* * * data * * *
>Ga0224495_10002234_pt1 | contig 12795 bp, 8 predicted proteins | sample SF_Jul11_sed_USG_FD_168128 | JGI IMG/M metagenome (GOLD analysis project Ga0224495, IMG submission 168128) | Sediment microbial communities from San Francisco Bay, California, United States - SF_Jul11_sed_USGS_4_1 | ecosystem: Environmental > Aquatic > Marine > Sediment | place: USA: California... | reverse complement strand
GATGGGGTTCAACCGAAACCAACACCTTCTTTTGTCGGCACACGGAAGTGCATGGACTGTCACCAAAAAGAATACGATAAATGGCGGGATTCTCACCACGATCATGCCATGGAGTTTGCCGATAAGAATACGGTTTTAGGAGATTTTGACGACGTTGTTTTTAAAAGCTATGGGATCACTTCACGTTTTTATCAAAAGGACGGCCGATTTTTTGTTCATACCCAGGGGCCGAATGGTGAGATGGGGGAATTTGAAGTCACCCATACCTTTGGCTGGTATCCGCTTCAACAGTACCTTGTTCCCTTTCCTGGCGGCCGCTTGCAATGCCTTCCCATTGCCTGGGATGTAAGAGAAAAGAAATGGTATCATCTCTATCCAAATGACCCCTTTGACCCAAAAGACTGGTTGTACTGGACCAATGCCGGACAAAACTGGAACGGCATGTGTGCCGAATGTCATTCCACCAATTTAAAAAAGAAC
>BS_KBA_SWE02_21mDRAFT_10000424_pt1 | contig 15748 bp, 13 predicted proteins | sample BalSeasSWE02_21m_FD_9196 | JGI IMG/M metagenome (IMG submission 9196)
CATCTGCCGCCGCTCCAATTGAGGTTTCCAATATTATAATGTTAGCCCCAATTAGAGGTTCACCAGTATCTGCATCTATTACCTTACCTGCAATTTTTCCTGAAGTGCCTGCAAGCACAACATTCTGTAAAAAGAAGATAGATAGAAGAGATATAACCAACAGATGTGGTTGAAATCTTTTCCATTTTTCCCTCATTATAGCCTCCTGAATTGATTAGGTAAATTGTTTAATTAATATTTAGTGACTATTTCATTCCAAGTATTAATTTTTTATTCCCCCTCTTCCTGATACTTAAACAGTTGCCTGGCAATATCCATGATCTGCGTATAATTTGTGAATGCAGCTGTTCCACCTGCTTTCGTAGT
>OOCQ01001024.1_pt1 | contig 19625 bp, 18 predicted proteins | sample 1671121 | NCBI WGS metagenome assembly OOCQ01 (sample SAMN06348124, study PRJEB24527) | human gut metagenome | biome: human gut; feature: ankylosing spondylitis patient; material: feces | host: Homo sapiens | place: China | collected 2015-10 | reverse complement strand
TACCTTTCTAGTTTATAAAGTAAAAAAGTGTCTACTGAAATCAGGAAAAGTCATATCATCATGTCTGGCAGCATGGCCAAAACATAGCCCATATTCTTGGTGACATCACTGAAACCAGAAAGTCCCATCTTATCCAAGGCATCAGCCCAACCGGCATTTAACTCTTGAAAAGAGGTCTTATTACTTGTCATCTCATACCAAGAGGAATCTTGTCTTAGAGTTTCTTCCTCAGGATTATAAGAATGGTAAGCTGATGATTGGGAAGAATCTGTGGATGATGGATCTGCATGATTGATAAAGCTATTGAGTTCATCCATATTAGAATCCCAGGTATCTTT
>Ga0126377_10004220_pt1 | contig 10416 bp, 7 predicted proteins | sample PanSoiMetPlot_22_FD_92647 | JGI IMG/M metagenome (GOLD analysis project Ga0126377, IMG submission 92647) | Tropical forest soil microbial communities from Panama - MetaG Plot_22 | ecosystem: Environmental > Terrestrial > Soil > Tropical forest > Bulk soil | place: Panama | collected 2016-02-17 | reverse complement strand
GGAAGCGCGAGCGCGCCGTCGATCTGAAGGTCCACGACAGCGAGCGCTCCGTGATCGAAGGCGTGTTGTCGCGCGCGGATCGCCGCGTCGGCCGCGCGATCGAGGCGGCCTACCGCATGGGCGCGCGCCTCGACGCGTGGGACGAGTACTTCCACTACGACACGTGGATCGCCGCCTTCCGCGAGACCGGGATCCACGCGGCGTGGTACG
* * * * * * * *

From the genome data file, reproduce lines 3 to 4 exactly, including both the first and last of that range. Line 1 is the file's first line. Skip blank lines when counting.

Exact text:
>BS_KBA_SWE02_21mDRAFT_10000424_pt1 | contig 15748 bp, 13 predicted proteins | sample BalSeasSWE02_21m_FD_9196 | JGI IMG/M metagenome (IMG submission 9196)
CATCTGCCGCCGCTCCAATTGAGGTTTCCAATATTATAATGTTAGCCCCAATTAGAGGTTCACCAGTATCTGCATCTATTACCTTACCTGCAATTTTTCCTGAAGTGCCTGCAAGCACAACATTCTGTAAAAAGAAGATAGATAGAAGAGATATAACCAACAGATGTGGTTGAAATCTTTTCCATTTTTCCCTCATTATAGCCTCCTGAATTGATTAGGTAAATTGTTTAATTAATATTTAGTGACTATTTCATTCCAAGTATTAATTTTTTATTCCCCCTCTTCCTGATACTTAAACAGTTGCCTGGCAATATCCATGATCTGCGTATAATTTGTGAATGCAGCTGTTCCACCTGCTTTCGTAGT